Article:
Harrisburg, Pennsylvania – A House committee considering a bill entitled the Compassionate Use of Medical Marijuana Act. Thus did the Pennsylvania legislature dip its toe into the roiling waters of the legalization debate for the first time yesterday.
The sponsor, Rep Marc Cohen (D. Phila.), said he hoped the testimony would “alter the outdated view of what should be another treatment option for many Pennsylvanians living in pain and discomfort.”
This bill is modelled on medical marijuana laws in other states, and would create a registry of patients who could buy marijuana for medicinal purposes; they would require doctors’ supervision and authorization. State-licensed “compassion centers” would be able to grow and sell marijuana.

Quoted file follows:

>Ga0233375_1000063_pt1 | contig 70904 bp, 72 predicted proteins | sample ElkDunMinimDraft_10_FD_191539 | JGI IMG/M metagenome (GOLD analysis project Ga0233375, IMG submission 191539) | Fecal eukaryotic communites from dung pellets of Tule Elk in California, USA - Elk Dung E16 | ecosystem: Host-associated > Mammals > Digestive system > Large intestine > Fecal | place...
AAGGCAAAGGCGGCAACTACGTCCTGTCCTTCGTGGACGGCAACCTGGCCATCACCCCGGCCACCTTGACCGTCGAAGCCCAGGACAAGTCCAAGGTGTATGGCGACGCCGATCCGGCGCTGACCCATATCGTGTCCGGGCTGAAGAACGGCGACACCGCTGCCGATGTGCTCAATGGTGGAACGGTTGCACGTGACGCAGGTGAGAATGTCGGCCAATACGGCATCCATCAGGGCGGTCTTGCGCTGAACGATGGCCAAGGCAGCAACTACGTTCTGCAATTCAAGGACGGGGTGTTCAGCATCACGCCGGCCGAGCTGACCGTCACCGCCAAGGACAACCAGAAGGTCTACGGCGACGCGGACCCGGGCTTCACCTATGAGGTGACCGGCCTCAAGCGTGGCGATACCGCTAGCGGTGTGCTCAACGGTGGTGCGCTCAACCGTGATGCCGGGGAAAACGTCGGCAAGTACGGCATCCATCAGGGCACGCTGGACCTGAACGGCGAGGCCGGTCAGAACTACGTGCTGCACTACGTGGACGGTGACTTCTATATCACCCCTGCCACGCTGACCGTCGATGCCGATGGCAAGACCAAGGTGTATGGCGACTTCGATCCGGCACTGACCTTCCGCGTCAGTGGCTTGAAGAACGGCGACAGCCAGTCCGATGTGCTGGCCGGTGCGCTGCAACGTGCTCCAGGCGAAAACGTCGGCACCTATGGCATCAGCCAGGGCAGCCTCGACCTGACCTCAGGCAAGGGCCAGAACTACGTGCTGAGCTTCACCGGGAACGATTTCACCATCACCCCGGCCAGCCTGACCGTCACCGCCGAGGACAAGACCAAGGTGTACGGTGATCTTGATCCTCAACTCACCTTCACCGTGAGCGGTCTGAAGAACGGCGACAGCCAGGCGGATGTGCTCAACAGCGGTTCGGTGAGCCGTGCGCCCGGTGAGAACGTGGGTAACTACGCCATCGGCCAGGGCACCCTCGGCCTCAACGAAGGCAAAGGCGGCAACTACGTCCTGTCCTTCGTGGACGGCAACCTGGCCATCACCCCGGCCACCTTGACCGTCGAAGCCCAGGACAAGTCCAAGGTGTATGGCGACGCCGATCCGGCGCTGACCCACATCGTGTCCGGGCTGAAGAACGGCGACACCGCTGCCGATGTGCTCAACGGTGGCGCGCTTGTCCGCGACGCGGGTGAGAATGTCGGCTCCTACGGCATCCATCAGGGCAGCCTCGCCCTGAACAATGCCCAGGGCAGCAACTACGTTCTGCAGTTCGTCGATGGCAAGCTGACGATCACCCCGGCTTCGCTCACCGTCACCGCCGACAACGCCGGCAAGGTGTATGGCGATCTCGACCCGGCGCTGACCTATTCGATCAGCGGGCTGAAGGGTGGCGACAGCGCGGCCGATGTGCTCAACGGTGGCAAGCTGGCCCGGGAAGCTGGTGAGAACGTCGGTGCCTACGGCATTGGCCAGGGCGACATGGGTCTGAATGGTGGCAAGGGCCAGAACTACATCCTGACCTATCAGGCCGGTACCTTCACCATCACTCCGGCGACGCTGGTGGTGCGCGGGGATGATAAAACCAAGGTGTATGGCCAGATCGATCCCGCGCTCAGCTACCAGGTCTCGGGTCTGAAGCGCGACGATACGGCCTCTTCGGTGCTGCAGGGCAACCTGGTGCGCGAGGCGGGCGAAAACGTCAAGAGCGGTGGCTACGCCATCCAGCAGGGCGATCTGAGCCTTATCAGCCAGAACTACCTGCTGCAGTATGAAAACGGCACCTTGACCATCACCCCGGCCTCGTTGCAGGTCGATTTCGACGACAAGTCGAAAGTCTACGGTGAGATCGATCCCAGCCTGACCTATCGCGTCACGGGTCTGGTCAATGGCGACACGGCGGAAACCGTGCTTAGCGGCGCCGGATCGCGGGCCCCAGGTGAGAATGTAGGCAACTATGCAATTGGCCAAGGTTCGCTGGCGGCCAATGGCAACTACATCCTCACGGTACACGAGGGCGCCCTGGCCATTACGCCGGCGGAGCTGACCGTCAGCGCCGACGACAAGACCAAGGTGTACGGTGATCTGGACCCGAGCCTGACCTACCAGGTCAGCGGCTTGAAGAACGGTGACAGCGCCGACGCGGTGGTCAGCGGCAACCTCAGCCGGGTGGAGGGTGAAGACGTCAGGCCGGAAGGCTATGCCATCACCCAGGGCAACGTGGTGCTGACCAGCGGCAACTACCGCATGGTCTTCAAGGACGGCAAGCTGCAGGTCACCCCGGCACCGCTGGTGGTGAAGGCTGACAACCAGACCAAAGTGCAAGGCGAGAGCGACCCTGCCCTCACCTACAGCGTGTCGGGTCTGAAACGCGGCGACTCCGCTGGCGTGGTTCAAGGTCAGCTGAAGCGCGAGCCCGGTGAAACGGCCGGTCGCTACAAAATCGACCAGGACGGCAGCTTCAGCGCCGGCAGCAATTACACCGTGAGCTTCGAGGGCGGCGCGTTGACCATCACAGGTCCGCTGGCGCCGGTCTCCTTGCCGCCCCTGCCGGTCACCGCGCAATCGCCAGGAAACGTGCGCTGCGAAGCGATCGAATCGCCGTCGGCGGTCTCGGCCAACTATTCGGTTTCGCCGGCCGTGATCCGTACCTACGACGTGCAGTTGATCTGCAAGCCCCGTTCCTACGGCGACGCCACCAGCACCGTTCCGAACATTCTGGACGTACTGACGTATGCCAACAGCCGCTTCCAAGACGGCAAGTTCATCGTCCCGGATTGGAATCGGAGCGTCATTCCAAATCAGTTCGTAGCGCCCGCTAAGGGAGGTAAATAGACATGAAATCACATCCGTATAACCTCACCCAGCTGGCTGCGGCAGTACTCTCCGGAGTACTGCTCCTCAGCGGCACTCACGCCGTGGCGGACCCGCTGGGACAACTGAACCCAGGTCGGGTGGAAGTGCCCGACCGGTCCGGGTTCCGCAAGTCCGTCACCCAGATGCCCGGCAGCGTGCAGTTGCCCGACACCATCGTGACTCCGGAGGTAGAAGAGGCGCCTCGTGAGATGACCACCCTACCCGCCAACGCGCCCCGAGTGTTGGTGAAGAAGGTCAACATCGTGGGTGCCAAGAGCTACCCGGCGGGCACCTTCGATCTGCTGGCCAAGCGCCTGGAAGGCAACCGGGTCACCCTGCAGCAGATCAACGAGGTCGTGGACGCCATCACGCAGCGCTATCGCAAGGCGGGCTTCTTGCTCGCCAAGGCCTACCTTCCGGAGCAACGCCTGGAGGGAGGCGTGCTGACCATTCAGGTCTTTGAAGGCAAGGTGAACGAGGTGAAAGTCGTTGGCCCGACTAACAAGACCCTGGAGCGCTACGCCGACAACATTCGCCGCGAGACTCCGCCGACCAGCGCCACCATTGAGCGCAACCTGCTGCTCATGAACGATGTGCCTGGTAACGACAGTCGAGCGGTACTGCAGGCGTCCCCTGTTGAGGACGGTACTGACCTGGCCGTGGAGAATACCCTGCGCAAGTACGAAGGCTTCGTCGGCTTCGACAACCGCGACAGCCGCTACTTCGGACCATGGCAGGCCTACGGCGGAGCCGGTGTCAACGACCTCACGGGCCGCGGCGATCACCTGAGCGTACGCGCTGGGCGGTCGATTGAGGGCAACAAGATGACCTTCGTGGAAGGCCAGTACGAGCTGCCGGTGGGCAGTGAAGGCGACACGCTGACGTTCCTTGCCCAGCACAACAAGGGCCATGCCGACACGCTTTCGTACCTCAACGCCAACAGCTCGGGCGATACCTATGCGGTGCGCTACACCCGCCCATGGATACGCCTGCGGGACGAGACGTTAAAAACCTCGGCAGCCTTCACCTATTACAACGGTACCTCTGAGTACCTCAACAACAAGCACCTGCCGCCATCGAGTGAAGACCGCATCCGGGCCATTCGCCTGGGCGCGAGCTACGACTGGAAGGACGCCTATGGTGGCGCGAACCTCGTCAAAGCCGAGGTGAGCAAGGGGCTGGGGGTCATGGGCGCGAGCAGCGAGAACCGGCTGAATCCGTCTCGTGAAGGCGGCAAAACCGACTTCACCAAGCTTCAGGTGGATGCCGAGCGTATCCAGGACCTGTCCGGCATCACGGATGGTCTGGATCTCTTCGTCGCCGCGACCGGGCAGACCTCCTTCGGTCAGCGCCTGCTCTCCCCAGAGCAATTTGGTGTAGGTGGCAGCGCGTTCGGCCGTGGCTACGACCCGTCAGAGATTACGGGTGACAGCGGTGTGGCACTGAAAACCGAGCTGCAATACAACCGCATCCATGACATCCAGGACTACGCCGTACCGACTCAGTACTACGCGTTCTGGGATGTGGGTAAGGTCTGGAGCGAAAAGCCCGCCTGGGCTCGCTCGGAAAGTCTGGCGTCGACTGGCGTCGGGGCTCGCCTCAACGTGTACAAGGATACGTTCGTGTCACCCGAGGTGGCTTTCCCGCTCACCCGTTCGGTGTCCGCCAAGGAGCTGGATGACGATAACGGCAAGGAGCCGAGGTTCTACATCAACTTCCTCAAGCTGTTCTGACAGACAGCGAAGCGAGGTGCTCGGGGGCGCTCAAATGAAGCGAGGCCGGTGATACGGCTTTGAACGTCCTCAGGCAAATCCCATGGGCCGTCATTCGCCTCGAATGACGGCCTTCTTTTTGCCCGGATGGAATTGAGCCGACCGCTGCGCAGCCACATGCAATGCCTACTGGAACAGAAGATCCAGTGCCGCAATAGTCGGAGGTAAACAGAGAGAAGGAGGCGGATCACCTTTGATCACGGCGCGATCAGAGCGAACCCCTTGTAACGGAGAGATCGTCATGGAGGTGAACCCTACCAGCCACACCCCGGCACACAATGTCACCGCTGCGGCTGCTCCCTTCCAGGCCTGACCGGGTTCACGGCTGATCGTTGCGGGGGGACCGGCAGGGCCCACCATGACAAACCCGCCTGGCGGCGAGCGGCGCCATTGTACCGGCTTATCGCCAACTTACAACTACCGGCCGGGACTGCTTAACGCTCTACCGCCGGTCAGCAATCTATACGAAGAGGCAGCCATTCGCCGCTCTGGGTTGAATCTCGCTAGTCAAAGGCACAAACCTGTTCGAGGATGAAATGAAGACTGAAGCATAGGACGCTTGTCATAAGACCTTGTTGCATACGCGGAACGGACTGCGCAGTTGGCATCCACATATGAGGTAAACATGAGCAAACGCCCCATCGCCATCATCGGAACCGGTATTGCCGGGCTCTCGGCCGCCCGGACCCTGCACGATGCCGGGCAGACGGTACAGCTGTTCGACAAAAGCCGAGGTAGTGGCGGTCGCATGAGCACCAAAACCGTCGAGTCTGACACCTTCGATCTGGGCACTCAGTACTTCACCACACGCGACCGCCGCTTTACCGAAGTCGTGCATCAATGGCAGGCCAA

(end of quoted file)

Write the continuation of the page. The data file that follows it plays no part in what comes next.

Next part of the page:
“The time has come,” Cohen said, “for Pennsylvania to join 13 states that allow patients suffering from cancer, glaucoma, HIV, or other physically painful diseases to treat their symptoms and alleviate their suffering with this proven health-care option.”
Remarkably, Cohen has only six cosponsors out of 203 members in the House. In the Senate, the majority Republican caucus has no plans to take up the issue even if the House bill passes, caucus spokesman, Eric Arneson, said.
The hearing was yesterday before the Health and Human Services Committee which came at a time when many states have considered or enacted legalization laws. The Obama administration has halted raids on medical-marijuana dispensaries, which is a marked shift from President George W Bush’s drug policy. Attorney General Eric H Holder Jr has said his prosecutors will not go after people who comply with state medical marijuana laws.
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